Obviously, everyone needs a place to live, so you’re not going to be able to eliminate housing costs altogether. But there are a lot of things you can do to reduce them. You can get a smaller apartment or get a roommate. You could move further out in the suburbs where you can get more housing for less money. And if your personal circumstances allow it, it’s worth considering moving in with parents to save money.
Housing costs account for such a large fraction of many peoples’ incomes — especially in big cities — that even modest reductions can free up a lot of cash.
Cars are another big-ticket item that may offer room for savings. Some people view a new, expensive car as a status symbol, but you can probably find a used car that will do the same job while saving you thousands of dollars.
Consider moving to a cheaper metropolitan area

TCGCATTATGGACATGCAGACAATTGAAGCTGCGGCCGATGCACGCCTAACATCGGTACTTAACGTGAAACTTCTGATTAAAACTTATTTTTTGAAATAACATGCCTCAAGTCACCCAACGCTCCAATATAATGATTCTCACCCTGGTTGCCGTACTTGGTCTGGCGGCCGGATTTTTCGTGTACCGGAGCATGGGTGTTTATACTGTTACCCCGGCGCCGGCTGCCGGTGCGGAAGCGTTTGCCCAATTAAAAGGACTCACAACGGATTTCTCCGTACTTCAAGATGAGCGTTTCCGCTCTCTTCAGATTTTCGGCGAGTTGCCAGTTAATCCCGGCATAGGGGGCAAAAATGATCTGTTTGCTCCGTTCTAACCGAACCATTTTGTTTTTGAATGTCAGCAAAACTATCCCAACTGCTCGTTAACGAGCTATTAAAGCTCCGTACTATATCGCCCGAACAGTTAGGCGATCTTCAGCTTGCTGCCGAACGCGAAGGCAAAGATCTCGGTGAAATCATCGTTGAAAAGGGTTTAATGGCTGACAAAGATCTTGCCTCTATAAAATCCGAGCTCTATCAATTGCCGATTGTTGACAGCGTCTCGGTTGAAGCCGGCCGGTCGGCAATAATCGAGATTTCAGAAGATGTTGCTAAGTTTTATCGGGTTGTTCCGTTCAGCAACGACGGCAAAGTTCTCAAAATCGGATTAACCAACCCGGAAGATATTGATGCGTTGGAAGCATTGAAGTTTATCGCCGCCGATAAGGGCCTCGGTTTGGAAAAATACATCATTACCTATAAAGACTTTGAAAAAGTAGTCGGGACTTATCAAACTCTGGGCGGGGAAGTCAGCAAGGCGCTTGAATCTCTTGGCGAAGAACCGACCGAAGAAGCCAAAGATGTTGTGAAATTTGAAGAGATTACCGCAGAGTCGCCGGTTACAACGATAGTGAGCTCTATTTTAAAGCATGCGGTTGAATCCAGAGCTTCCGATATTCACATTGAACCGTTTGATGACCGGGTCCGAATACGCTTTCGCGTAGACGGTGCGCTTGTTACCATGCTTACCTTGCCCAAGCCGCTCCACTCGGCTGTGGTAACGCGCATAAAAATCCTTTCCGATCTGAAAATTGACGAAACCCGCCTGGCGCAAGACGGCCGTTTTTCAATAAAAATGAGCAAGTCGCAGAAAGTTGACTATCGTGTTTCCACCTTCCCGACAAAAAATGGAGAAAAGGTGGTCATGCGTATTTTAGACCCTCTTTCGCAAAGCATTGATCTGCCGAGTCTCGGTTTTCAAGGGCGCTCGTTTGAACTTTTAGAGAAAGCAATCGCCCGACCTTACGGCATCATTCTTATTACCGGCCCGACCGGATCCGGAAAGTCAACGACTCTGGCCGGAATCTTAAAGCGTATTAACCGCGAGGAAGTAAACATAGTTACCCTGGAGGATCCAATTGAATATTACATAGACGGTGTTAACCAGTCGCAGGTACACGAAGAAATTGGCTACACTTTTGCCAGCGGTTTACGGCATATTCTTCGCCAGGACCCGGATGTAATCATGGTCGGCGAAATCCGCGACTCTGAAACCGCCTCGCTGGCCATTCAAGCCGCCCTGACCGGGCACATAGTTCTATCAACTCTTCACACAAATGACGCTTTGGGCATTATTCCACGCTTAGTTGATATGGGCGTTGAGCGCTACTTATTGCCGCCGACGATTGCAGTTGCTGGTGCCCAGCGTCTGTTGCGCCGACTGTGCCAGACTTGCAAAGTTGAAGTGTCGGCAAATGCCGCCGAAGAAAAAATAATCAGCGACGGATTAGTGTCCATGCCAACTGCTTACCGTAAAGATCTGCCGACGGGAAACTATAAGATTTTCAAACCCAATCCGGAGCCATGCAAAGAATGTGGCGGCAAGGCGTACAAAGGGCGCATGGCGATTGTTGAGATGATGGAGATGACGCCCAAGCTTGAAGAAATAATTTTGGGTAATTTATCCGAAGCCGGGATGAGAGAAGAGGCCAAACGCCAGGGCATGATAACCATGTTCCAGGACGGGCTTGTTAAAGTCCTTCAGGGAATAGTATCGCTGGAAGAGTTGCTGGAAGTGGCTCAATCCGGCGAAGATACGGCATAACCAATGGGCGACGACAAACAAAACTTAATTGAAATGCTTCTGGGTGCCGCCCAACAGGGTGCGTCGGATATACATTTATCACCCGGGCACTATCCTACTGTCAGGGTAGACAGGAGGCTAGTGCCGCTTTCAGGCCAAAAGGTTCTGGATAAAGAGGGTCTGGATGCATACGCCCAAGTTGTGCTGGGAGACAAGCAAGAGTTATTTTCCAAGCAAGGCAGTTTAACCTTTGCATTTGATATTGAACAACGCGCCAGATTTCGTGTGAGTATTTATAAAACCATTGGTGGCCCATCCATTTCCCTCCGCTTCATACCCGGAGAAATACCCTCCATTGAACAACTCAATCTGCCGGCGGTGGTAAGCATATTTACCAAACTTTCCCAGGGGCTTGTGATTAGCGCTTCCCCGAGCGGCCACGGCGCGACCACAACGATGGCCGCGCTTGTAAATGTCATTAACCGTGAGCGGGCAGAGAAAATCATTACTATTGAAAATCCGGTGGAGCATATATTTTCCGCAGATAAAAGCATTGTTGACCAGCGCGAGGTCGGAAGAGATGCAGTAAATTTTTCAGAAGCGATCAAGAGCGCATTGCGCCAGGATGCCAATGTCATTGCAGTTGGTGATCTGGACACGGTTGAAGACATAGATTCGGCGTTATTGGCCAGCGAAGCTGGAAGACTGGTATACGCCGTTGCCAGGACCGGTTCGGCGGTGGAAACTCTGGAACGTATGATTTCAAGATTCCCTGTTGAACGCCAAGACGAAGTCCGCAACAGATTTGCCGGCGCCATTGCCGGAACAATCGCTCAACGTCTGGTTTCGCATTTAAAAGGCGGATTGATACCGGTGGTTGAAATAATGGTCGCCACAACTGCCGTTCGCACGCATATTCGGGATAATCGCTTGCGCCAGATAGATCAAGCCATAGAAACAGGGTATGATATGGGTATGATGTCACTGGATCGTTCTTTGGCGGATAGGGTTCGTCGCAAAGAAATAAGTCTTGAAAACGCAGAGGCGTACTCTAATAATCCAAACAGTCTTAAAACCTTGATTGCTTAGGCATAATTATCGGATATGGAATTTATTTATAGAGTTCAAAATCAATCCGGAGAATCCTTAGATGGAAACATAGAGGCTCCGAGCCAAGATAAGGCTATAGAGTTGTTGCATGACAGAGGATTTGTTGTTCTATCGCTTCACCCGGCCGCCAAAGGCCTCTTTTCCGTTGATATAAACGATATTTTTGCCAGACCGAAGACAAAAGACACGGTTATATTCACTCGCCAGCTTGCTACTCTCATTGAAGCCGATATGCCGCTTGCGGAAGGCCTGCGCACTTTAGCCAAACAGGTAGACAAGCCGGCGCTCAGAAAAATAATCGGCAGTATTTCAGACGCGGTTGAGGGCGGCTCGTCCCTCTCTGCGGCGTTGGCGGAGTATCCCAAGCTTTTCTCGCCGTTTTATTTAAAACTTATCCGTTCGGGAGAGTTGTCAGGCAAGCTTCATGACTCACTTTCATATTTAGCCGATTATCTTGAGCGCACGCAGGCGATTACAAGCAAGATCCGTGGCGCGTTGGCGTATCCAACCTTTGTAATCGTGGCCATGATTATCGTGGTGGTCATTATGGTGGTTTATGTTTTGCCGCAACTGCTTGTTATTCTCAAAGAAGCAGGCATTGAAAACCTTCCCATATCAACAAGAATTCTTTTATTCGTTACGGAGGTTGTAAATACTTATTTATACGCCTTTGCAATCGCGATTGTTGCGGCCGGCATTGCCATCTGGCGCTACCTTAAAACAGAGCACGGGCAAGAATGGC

If you live in a big metro area like New York or San Francisco, it might be a struggle to find affordable housing even if you get a tiny apartment or move far out into the suburbs. In that case, it’s worth thinking hard about whether you really need to live in an expensive metropolitan area.
Housing costs are dramatically lower in other parts of the country. Philadelphia has many of the same amenities as other coastal cities but is dramatically cheaper than New York or Washington DC. And the Midwest and the Sun Belt have cities that are cheaper still. As my colleague Matt Yglesias has pointed out, Minneapolis offers an appealing combination of high incomes and low housing costs. And if the cold weather doesn’t suit you, Southern cities like Dallas and Atlanta are equally affordable.
Of course, some people have careers that require them to live in a particular, expensive city. And it might be difficult to earn a comparable salary in a lower-cost area. But many people could move to a much less expensive city without taking a big pay cut. If you’re one of them, you could dramatically improve your standard of living.
It’s OK to save less if you’re building human capital
Most working adults should be saving 10 to 20 percent of their income each year. An important exception is young people who are accepting a dramatically lower income in the short run to prepare them for more lucrative or prestigious careers later on.